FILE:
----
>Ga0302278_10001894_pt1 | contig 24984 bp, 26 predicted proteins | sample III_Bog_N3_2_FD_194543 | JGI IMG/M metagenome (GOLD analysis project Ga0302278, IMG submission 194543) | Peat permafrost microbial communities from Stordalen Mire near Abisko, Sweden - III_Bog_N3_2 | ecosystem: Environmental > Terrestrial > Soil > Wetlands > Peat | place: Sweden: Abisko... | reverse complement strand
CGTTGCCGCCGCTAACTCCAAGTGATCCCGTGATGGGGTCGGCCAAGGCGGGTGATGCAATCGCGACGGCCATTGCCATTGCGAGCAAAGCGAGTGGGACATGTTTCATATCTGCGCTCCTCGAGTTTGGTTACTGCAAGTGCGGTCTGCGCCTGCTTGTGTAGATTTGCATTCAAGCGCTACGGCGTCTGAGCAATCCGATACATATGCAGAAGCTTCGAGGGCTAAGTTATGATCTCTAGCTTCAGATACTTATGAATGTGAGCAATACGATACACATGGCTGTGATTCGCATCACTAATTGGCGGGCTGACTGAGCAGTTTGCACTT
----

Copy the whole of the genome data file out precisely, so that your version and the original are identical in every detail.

>Ga0302278_10001894_pt1 | contig 24984 bp, 26 predicted proteins | sample III_Bog_N3_2_FD_194543 | JGI IMG/M metagenome (GOLD analysis project Ga0302278, IMG submission 194543) | Peat permafrost microbial communities from Stordalen Mire near Abisko, Sweden - III_Bog_N3_2 | ecosystem: Environmental > Terrestrial > Soil > Wetlands > Peat | place: Sweden: Abisko... | reverse complement strand
CGTTGCCGCCGCTAACTCCAAGTGATCCCGTGATGGGGTCGGCCAAGGCGGGTGATGCAATCGCGACGGCCATTGCCATTGCGAGCAAAGCGAGTGGGACATGTTTCATATCTGCGCTCCTCGAGTTTGGTTACTGCAAGTGCGGTCTGCGCCTGCTTGTGTAGATTTGCATTCAAGCGCTACGGCGTCTGAGCAATCCGATACATATGCAGAAGCTTCGAGGGCTAAGTTATGATCTCTAGCTTCAGATACTTATGAATGTGAGCAATACGATACACATGGCTGTGATTCGCATCACTAATTGGCGGGCTGACTGAGCAGTTTGCACTT